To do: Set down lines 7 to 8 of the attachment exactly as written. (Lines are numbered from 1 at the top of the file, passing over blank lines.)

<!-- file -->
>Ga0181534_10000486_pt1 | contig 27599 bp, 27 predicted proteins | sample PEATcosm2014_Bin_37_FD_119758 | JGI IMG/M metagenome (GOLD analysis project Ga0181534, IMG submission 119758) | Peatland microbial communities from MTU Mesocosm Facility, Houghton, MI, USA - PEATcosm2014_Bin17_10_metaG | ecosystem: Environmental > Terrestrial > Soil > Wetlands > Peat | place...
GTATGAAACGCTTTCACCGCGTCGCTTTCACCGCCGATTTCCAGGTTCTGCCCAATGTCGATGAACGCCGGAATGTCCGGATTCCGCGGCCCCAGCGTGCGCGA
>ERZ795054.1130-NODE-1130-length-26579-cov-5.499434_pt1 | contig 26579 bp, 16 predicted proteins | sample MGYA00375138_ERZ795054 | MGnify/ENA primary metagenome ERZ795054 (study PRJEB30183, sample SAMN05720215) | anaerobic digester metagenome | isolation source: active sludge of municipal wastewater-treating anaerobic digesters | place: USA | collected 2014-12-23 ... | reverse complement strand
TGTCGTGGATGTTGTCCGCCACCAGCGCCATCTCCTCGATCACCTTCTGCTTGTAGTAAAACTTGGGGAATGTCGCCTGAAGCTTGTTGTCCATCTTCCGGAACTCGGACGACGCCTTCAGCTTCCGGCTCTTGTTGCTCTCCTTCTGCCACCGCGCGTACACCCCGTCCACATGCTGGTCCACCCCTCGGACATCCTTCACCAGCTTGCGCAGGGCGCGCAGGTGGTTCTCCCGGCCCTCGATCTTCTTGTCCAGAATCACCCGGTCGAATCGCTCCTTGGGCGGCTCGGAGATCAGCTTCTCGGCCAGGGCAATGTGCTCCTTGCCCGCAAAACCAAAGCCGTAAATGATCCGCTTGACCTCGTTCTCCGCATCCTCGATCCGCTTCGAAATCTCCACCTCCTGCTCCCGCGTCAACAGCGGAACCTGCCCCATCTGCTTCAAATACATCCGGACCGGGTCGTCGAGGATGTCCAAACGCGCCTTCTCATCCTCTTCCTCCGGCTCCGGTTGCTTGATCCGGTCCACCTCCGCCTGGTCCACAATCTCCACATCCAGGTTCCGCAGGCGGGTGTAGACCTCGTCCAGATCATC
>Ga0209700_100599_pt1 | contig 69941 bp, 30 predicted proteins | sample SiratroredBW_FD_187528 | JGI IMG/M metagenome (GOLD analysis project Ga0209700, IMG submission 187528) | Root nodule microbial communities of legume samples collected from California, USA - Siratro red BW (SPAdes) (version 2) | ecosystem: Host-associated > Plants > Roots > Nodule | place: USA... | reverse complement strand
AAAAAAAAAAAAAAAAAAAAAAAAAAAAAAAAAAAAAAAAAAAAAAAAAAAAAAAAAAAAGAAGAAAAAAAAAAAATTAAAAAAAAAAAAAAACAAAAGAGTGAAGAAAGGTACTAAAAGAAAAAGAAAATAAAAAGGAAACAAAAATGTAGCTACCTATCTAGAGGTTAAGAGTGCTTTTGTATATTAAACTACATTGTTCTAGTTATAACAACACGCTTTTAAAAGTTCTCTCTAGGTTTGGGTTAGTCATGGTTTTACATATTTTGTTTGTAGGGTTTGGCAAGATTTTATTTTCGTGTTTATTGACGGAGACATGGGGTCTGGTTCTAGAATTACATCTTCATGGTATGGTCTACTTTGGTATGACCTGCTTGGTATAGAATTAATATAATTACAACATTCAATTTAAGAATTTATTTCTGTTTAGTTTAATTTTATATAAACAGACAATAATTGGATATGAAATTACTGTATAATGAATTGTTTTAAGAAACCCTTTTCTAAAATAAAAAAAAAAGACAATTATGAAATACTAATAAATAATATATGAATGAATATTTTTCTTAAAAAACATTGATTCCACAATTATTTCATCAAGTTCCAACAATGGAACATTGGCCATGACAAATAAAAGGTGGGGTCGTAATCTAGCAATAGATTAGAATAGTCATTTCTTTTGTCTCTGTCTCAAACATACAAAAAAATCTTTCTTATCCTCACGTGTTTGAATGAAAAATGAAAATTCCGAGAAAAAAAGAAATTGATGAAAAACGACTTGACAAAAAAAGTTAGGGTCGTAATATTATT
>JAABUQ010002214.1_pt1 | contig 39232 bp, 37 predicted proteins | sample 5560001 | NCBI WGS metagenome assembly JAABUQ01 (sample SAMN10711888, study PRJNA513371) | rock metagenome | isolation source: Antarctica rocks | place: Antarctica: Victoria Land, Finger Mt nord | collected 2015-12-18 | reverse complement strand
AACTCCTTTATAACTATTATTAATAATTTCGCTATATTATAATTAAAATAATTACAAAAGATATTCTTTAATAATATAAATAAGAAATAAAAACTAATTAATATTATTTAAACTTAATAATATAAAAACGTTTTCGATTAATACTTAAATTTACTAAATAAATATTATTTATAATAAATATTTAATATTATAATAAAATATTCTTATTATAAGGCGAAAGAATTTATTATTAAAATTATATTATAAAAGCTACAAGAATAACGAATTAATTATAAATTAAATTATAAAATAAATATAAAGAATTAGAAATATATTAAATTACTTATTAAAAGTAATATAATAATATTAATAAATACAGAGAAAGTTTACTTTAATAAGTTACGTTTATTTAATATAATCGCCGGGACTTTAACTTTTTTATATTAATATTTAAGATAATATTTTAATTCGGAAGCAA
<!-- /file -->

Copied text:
>JAABUQ010002214.1_pt1 | contig 39232 bp, 37 predicted proteins | sample 5560001 | NCBI WGS metagenome assembly JAABUQ01 (sample SAMN10711888, study PRJNA513371) | rock metagenome | isolation source: Antarctica rocks | place: Antarctica: Victoria Land, Finger Mt nord | collected 2015-12-18 | reverse complement strand
AACTCCTTTATAACTATTATTAATAATTTCGCTATATTATAATTAAAATAATTACAAAAGATATTCTTTAATAATATAAATAAGAAATAAAAACTAATTAATATTATTTAAACTTAATAATATAAAAACGTTTTCGATTAATACTTAAATTTACTAAATAAATATTATTTATAATAAATATTTAATATTATAATAAAATATTCTTATTATAAGGCGAAAGAATTTATTATTAAAATTATATTATAAAAGCTACAAGAATAACGAATTAATTATAAATTAAATTATAAAATAAATATAAAGAATTAGAAATATATTAAATTACTTATTAAAAGTAATATAATAATATTAATAAATACAGAGAAAGTTTACTTTAATAAGTTACGTTTATTTAATATAATCGCCGGGACTTTAACTTTTTTATATTAATATTTAAGATAATATTTTAATTCGGAAGCAA